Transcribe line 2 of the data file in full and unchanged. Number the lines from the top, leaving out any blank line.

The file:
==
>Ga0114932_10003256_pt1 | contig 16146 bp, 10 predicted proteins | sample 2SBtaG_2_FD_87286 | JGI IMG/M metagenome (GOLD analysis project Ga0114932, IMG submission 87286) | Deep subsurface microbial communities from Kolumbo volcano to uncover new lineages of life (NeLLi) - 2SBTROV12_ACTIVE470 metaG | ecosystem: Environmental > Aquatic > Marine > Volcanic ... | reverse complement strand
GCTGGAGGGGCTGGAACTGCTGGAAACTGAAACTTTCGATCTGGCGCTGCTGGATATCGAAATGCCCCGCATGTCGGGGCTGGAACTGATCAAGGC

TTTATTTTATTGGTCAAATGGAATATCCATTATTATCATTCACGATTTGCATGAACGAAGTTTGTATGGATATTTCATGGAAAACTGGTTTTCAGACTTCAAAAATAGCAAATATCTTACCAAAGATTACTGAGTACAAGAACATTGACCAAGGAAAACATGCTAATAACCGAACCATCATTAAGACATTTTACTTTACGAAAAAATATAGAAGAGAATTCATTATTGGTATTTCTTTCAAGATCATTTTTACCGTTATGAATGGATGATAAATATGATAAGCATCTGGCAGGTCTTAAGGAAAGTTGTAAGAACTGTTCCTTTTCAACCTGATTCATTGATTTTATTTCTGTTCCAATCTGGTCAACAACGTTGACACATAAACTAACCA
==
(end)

GCTGGAGGGGCTGGAACTGCTGGAAACTGAAACTTTCGATCTGGCGCTGCTGGATATCGAAATGCCCCGCATGTCGGGGCTGGAACTGATCAAGGC